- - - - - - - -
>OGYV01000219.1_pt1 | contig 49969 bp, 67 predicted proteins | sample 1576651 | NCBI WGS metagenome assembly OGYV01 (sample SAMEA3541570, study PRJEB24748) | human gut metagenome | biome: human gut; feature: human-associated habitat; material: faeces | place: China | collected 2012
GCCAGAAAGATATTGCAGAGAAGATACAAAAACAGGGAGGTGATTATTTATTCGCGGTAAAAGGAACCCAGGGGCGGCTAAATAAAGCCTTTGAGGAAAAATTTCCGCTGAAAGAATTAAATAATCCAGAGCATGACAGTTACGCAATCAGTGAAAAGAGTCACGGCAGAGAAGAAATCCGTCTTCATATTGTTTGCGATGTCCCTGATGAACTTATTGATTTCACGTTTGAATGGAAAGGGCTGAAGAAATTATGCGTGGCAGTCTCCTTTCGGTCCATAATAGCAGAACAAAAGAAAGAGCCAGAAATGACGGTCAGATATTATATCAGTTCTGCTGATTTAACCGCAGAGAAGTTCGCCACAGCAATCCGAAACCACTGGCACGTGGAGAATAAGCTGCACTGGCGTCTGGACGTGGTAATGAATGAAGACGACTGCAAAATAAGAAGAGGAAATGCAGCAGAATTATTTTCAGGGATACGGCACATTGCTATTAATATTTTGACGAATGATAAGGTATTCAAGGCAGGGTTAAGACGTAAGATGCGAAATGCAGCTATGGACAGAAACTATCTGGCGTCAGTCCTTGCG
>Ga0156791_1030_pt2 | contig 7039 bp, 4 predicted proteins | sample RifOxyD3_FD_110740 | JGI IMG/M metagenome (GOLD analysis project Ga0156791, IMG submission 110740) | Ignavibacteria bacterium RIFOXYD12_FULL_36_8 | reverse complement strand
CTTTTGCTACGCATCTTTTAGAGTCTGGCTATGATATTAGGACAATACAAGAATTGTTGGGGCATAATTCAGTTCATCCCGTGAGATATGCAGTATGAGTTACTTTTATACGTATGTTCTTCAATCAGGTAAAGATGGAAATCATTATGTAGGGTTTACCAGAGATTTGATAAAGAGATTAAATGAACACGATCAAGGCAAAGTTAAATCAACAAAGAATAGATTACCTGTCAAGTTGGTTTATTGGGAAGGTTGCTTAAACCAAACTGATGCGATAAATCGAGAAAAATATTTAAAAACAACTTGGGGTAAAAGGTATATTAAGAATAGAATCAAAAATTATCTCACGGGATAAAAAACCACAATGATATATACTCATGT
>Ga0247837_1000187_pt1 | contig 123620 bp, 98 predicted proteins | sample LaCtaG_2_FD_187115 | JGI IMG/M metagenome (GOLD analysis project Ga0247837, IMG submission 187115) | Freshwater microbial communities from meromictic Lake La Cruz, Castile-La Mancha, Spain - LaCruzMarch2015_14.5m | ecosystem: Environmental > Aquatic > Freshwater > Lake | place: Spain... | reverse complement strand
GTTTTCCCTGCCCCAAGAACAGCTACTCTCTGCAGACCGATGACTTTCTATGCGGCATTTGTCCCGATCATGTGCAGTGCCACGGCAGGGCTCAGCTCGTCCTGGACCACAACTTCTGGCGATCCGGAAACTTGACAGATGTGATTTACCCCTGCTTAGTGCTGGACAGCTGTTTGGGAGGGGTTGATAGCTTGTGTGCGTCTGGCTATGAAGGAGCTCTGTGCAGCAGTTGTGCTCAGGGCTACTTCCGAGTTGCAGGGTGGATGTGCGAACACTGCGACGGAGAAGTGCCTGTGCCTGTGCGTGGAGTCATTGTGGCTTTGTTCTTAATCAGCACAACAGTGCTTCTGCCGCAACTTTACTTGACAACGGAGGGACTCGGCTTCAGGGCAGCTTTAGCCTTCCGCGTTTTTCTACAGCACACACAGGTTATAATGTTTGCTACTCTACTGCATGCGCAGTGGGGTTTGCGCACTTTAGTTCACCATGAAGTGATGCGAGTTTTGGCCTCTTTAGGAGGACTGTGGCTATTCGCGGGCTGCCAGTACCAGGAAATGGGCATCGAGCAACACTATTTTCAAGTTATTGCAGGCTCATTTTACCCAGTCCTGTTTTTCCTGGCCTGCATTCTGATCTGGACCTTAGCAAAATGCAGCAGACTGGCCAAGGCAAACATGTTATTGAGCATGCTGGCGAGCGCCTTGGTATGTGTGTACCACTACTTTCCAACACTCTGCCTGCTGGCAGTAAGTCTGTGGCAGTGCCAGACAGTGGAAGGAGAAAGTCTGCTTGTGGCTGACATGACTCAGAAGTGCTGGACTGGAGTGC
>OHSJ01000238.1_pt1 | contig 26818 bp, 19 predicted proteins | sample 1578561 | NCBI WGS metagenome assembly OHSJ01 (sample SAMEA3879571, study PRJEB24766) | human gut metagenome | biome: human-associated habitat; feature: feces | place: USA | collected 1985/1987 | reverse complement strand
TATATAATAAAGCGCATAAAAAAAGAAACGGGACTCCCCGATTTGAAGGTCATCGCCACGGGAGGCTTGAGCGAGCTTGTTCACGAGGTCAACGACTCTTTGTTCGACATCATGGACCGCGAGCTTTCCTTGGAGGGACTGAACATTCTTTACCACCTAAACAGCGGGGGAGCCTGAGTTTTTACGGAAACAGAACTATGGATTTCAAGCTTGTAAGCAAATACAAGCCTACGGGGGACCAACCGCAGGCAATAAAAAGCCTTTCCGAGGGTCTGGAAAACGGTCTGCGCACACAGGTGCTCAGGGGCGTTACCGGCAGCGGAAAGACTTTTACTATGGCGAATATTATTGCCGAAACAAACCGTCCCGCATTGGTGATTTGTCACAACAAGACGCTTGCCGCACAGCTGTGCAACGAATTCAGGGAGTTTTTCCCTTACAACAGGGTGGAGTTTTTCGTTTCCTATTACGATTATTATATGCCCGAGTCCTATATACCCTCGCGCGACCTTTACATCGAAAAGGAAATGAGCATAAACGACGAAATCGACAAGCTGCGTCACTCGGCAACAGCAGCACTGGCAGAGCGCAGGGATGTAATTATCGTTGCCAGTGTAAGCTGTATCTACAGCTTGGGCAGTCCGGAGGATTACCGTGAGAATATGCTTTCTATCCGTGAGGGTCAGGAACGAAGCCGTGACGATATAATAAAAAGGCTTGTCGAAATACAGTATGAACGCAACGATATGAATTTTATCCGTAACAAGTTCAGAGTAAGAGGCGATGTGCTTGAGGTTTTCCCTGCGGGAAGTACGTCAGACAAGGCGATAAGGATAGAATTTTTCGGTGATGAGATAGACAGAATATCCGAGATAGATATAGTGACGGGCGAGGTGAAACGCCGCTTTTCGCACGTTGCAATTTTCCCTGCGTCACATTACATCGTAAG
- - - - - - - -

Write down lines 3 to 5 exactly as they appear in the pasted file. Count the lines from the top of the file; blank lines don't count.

>Ga0156791_1030_pt2 | contig 7039 bp, 4 predicted proteins | sample RifOxyD3_FD_110740 | JGI IMG/M metagenome (GOLD analysis project Ga0156791, IMG submission 110740) | Ignavibacteria bacterium RIFOXYD12_FULL_36_8 | reverse complement strand
CTTTTGCTACGCATCTTTTAGAGTCTGGCTATGATATTAGGACAATACAAGAATTGTTGGGGCATAATTCAGTTCATCCCGTGAGATATGCAGTATGAGTTACTTTTATACGTATGTTCTTCAATCAGGTAAAGATGGAAATCATTATGTAGGGTTTACCAGAGATTTGATAAAGAGATTAAATGAACACGATCAAGGCAAAGTTAAATCAACAAAGAATAGATTACCTGTCAAGTTGGTTTATTGGGAAGGTTGCTTAAACCAAACTGATGCGATAAATCGAGAAAAATATTTAAAAACAACTTGGGGTAAAAGGTATATTAAGAATAGAATCAAAAATTATCTCACGGGATAAAAAACCACAATGATATATACTCATGT
>Ga0247837_1000187_pt1 | contig 123620 bp, 98 predicted proteins | sample LaCtaG_2_FD_187115 | JGI IMG/M metagenome (GOLD analysis project Ga0247837, IMG submission 187115) | Freshwater microbial communities from meromictic Lake La Cruz, Castile-La Mancha, Spain - LaCruzMarch2015_14.5m | ecosystem: Environmental > Aquatic > Freshwater > Lake | place: Spain... | reverse complement strand